Friday, July 20, 2007


DVDs have become a wonderful way to relive childhood memories. As my lovely wife and I work our way through season one of Hawaii Five-O, it’s as if my life is flashing before my eyes, in a pop culture sort of way. For about 30 years, this show followed me from pre-schooler to working drone, and my admiration for it grew steadily along the way.

Hawaii Five-O was one of those television juggernauts, much like Law & Order is today. Beginning in 1968, the show ran for 12 seasons, holding a steady and loyal audience through the 70s. My grandmother was one of its devoted fans since it provided the kind of detective stories she loved. Just like Perry Mason and Burke’s Law before, Hawaii Five-O showed dedicated professionals piecing together clues in a methodical way until they found their perpetrator. There was really no mystery for the audience, since we usually knew whodunit before the catchy opening credit sequence began. The joy of the show was watching Steve McGarrett, Danny "Danno" Williams, Chin Ho Kelly, and Kono put together the clues and zero in on the criminal before he or she flies the coop (or the island as the case may be).

A typical episode went something like this: A creepy, sweaty villain commits a crime. Cue snazzy opening credits sequence featuring waves, hula dancers, and Jack Lord’s hair. McGarrett and the team show up at the scene of the crime and scope the place. McGarrett simmers with controlled contempt for the villain, then sends Danno out on some useless fact-finding mission; e.g., “Locate every person on the island who purchased a grape soda in the last 48 hours.” Ever the faithful bottom, Danno rushes off with a clip board. Chin Ho goes out and talks to the Chinese locals and Kono tails somebody. Meanwhile, the villain commits another crime in an even more heinous and sweaty way. McGarrett gets pissed and pounds his desk. The guys rush in and rattle off a bunch of factoids which McGarrett writes on his chalkboard. They all puzzle and stew until Che comes up from the crime lab and lays out the whole case based on fingerprints and carpet fibers. The gang rushes over to the villain’s clapboard house just as he’s about to commit another crime. They pull their .38 Specials on the sweaty bad guy and McGarrett utters the immortal line, “Book ‘em, Danno.” Big wave crashes and the music swells. The end.

Once in awhile, they would shake things up by doing an episode with Chinese superspy, Wo Fat. He was McGarrett’s arch enemy and, like Sherlock Holmes’s Moriarty, the one villain who always eluded him. I can’t say I shared my grandmother’s enthusiasm for the show while it was in its original run. Jack Lord seemed way too square for me. I preferred cool, maverick cops like Baretta and Starsky & Hutch. I thought Five-O was dull and stilted. In fact, everyone in my family couldn’t understand grandmom’s fascination for the show. We often joked about it. My grandfather, who was forced to watch every episode, just thought it was a bunch of noise and violence. He would often joke with us, “Well, I have to go home now and clean the blood out from under the TV.”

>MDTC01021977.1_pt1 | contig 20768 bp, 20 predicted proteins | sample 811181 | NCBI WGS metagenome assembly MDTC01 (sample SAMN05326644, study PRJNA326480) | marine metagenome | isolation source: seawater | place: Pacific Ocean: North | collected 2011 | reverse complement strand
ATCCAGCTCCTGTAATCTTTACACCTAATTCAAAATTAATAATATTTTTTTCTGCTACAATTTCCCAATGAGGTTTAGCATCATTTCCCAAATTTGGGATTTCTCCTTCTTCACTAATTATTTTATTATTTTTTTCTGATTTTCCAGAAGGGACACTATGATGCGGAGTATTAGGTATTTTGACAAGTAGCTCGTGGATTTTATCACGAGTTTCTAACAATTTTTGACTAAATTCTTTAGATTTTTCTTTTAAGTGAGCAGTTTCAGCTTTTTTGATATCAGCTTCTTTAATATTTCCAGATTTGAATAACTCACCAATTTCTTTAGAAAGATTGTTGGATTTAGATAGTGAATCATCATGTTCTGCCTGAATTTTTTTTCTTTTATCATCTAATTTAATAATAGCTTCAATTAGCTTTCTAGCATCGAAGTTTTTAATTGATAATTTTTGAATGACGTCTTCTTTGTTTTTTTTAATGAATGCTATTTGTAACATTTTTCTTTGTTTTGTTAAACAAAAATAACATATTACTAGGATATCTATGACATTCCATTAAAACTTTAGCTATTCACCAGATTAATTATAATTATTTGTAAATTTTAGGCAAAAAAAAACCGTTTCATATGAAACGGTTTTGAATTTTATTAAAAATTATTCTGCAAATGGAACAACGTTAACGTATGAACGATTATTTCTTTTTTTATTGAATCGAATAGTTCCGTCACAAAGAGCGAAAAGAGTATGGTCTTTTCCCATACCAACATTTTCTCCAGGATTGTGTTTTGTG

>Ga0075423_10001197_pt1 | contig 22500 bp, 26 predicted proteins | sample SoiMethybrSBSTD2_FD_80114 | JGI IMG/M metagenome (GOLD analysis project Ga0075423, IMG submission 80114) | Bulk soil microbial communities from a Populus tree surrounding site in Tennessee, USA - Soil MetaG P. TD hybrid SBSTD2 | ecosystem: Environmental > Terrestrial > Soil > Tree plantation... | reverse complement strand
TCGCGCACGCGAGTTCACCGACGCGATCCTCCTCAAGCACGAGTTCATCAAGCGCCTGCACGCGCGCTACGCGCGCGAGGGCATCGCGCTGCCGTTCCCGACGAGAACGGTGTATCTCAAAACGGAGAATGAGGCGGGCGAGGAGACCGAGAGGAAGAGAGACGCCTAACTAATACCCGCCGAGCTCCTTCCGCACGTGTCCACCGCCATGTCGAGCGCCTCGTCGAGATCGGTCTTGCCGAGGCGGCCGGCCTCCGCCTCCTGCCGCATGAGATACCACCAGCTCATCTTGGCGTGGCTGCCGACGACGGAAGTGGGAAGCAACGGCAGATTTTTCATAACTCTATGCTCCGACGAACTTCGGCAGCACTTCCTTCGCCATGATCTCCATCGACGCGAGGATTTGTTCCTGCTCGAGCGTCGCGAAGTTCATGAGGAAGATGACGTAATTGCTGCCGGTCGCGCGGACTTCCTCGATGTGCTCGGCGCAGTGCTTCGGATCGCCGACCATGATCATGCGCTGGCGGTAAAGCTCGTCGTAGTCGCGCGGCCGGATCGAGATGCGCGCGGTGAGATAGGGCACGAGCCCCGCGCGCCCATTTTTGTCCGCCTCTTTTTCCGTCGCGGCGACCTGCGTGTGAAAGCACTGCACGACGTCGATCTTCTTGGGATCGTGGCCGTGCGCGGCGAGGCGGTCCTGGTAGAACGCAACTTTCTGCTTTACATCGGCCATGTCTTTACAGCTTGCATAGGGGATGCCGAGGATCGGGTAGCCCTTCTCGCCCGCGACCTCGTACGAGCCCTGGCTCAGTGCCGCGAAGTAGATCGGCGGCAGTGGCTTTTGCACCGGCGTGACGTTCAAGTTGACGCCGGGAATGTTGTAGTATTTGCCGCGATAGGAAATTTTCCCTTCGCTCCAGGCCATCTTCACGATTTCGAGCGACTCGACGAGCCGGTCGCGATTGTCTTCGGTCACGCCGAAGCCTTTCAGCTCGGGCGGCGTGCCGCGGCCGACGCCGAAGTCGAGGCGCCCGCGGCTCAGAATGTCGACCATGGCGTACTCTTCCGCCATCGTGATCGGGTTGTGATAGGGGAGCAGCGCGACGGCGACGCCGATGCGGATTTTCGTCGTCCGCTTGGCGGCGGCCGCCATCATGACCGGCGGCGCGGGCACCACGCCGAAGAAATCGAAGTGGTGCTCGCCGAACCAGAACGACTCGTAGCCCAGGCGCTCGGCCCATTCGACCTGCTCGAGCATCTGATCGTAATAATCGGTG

In the summer of '79, while my family was having a cook-out in honor of my grandfather’s birthday, my Aunt Kay was reading an article from the newspaper about changes they were making to Hawaii Five-O to help its flagging ratings. I was shocked. I didn’t know the show was still on the air. The article described how Danno and the boys had been replaced by younger, hipper detectives including one female cop. My grandmother seemed confident that the show would remain successful, but I was TV-savvy enough to know that any major overhaul to a series meant the end was near. That was the last season of Hawaii Five-O.

A few years later, my parents had divorced and my mom and I ended up moving into a house two doors down from my grandparents. Hawaii Five-O was shown every day at 4 p.m. in Baltimore, and since I was usually home from classes by that time, I started watching it. I became fascinated by the exotic locale, comfortable with the predictable formula, and admiring of the detectives' earnest pursuit of justice. One summer, when my grandfather was in England visiting relatives and my grandmother wasn’t up for the trip, I spent many an afternoon watching the show with her. It was the only bonding experience I ever had with my grandmother. We found something we both liked. I became obsessed with Hawaii Five-O. Then it disappeared from my local stations.

I had nearly forgotten about the show until The Family Channel decided to air the reruns during the summer of 1997. I was overcome with excitement and annoyed my co-workers to no end with my constant prattling about how great the show was. Every night at 9 o’clock, I was parked in front of the TV watching Hawaii Five-O for that entire summer. Then, once again, it abruptly disappeared. In January of 1998, Jack Lord died. I was genuinely saddened. I announced the news to my co-workers, one of whom replied, “Yeah, I hear they’re holding Wo Fat for questioning.”

Five years ago, Dreamworks announced that they were going to produce a movie version of the crime drama, but like any Dreamworks project that doesn’t have the work “Shrek” in it, they never got it off the ground. I’m still hoping to see that crashing wave on the big screen, with an updated version of the theme song blaring in surround sound. Just don’t do anything stupid like cast Ben Affleck as McGarrett.

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